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U.S.-Libya: A History of Tense Relations

-Due to hostile relations, the Team did not venture into Libya-

It is currently next to impossible for U.S. citizens to travel to Libya. It is difficult to acquire the necessary papers and Libya is hostile to the United States. In order to get into the country, the U.S. State Department must specifically validate passports for travel to Libya. Libyan visas must be obtained overseas (which takes several weeks). Finally, Libya requires that all passports be printed in Arabic or have attached translations. To attain a translation, visitors must be journalists, American Red Cross members, visiting relatives or traveling "in the U.S. national interest."

U.S.-Libya relations have had a lengthy history of tension. U.S. involvement with Libya began in the late eighteenth century when Berber pirates raided American ships, stealing goods and enslaving crews. The U.S. Navy was actually created to launch punitive expeditions. Throughout the first half of the twentieth century, Libya was colonized by a variety of countries - Italy, England and France. In 1951, the country gained U.N. sanctioned independence, but the monarchy was overthrown in a coup in 1969.

Muammar Quaddafi assumed power as the de facto head of state at the age of 27. During Quaddafi's rule, foreign relations have been weak. Libya has been in a 20-year war with its neighboring country, Chad. Relations with Egypt and other North African neighbors have been filled with tension. Quaddafi has supported anti-Western, anti-Israeli and even anti-Arab terrorism. In many cases, the U.S. has resorted to bomb retaliation.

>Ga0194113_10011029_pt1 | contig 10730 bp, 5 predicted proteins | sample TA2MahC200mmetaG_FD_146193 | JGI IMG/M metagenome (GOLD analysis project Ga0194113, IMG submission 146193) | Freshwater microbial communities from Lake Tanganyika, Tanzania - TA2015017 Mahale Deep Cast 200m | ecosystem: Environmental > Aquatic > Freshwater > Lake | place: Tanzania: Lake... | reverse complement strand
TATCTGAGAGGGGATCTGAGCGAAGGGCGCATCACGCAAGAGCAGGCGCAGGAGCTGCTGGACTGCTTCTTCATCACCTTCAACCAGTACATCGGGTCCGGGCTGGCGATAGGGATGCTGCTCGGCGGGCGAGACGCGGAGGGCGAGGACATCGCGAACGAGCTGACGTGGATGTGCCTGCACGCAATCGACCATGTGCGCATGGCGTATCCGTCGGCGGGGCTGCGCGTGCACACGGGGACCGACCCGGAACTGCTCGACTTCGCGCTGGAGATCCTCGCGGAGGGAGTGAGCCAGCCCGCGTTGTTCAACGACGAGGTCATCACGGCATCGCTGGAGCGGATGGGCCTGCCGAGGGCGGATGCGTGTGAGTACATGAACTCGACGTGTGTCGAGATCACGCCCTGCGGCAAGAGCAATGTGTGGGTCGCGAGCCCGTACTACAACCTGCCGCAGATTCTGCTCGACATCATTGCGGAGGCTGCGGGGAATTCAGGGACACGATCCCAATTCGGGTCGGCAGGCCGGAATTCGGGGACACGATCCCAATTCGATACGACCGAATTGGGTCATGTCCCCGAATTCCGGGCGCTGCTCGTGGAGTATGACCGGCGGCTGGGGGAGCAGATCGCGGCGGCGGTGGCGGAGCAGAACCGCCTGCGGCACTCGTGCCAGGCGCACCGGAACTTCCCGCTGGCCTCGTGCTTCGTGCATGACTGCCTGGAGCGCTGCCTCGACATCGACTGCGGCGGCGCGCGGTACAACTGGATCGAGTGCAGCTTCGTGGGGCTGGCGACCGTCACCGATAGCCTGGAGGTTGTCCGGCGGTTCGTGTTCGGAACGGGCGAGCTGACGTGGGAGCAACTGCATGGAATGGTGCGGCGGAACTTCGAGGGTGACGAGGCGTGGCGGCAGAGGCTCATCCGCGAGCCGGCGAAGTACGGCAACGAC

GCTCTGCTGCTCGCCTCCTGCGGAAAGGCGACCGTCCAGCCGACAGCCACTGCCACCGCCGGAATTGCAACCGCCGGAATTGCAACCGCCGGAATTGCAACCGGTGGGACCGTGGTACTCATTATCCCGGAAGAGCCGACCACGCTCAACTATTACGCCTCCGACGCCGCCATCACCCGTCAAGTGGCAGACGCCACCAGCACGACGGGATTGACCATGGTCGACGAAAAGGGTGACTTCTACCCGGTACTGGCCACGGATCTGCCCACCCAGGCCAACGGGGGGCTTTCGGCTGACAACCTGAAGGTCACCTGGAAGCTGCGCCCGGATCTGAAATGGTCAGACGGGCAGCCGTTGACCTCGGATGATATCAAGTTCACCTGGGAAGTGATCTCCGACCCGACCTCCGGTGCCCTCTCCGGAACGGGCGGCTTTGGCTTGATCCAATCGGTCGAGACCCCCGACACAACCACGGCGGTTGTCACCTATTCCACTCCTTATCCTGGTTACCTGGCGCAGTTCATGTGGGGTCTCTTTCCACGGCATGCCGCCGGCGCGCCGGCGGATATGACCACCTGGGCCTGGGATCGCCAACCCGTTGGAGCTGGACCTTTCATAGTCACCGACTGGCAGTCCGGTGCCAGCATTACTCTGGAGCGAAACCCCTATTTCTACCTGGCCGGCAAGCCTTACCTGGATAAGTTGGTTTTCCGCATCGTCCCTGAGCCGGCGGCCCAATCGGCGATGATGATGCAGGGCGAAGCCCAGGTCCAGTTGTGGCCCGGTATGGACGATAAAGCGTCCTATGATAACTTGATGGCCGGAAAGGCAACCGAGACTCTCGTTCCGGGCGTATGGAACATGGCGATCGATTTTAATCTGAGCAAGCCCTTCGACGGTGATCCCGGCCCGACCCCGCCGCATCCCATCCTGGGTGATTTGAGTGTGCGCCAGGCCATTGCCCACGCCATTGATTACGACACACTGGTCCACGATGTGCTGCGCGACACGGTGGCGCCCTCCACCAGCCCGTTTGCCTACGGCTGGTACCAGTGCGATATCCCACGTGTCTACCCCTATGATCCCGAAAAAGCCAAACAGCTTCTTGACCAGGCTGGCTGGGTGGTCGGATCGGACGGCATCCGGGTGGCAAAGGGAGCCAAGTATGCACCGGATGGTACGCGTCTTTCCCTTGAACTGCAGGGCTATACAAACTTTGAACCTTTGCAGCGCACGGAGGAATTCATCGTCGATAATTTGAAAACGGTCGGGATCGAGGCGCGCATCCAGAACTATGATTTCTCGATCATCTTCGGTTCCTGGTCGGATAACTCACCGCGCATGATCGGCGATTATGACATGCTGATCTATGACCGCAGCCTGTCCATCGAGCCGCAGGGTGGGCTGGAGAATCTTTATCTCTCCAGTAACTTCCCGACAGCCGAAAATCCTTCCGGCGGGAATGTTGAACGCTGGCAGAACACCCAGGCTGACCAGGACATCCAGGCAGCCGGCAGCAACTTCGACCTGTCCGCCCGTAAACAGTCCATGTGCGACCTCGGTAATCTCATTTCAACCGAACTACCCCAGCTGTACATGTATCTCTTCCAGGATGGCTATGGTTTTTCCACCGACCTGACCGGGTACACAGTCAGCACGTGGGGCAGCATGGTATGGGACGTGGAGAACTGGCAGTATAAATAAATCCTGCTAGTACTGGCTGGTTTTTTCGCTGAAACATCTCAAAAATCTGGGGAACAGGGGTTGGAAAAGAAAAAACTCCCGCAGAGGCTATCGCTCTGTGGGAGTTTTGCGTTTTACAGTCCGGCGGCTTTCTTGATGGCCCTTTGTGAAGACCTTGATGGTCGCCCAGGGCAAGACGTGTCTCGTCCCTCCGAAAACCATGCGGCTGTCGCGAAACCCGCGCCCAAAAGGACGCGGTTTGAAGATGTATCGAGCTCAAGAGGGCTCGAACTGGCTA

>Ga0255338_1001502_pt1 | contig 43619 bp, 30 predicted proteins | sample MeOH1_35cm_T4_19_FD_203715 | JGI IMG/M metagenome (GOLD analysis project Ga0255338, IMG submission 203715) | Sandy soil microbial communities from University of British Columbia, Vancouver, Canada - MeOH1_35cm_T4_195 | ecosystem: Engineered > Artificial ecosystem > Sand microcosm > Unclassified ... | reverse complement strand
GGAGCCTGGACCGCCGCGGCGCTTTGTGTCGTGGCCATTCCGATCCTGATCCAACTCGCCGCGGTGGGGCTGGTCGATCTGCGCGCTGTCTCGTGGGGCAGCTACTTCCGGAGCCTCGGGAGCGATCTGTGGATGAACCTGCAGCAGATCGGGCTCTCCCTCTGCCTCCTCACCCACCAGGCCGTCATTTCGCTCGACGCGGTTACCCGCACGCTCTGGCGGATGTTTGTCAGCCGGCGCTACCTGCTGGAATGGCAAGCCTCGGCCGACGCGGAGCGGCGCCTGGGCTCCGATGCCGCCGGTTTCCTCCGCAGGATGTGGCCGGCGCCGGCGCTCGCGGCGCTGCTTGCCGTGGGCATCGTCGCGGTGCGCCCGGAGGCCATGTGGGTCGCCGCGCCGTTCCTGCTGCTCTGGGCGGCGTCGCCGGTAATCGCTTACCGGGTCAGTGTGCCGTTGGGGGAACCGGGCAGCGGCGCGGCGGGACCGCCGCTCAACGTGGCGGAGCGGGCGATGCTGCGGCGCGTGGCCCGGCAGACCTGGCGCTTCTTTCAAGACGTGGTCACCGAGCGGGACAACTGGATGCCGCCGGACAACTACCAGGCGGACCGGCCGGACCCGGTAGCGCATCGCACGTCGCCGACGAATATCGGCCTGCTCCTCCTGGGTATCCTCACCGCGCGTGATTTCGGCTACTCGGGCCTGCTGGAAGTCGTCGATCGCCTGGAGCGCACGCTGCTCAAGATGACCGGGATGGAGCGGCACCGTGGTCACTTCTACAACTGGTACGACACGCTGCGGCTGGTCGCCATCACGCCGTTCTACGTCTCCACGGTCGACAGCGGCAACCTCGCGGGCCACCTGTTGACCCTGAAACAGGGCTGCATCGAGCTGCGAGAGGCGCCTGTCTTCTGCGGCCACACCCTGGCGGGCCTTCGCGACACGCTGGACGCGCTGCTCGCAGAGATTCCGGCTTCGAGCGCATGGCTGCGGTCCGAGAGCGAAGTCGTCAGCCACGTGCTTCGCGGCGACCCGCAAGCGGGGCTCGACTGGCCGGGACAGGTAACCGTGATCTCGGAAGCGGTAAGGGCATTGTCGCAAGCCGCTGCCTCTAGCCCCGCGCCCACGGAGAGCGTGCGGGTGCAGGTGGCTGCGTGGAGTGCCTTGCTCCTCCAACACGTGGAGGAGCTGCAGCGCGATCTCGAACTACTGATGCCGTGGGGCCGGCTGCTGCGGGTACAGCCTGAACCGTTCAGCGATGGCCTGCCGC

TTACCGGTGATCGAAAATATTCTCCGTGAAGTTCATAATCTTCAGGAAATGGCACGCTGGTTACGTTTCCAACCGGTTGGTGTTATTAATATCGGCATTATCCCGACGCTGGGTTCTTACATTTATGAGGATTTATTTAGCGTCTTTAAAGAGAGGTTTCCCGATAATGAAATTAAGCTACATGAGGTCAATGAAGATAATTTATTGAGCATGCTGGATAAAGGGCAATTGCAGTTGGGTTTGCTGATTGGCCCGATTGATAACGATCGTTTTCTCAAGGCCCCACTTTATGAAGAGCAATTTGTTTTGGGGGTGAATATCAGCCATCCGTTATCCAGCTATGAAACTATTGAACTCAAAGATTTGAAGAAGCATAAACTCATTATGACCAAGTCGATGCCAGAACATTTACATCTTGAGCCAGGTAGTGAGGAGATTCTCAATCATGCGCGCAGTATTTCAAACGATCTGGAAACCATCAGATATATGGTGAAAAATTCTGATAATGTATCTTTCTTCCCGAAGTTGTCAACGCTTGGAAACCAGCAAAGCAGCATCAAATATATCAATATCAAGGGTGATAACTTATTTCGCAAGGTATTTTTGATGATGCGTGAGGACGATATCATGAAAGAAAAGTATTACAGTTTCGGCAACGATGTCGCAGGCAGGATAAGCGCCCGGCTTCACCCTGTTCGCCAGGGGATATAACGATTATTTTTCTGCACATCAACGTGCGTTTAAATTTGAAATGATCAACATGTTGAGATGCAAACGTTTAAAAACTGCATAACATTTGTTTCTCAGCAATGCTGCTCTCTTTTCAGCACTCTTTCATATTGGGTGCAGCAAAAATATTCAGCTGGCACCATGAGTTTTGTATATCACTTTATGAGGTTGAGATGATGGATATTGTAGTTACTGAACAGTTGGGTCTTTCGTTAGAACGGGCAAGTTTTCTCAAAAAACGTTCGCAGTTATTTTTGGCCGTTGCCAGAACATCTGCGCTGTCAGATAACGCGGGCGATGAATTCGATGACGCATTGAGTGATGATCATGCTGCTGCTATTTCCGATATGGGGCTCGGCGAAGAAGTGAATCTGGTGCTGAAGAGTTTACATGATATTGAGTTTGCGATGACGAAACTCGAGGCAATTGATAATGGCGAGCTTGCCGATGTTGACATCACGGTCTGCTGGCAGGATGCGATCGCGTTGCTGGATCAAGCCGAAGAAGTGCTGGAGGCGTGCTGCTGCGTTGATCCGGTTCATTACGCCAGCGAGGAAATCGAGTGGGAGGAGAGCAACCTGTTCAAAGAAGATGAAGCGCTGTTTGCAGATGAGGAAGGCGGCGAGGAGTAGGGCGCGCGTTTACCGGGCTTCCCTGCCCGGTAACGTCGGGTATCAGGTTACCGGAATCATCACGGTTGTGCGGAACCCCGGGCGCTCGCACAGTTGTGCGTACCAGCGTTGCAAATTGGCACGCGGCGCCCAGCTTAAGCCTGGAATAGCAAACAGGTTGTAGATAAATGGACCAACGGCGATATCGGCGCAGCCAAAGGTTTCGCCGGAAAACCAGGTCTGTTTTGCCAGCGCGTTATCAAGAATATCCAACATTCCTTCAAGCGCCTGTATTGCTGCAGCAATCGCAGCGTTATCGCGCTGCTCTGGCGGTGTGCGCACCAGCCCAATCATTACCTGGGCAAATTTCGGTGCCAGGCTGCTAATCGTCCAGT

In 1981, U.S. naval aircraft shot down Libyan planes in the Mediterranean Sea in waters off the Libyan coast. In 1986, the U.S. launched air attacks in retaliation for alleged Libyan involvement in a terrorist bombing directed at U.S. servicemen in Berlin. In 1989, Libya was suspected of involvement in the terrorist bombing of Pan Am Flight 103 over Lockerbie, Scotland. After that bombing, the U.N. barred international airlines from entering or leaving the country. In 1990, the U.S. naval aircraft again shot down Libyan planes. Since the U.S. bombings in the last decade, Quaddafi's actions have been less overt. However, he continues to arrest, execute and assassinate domestic and foreign opponents.

I think taking another route was a good idea!


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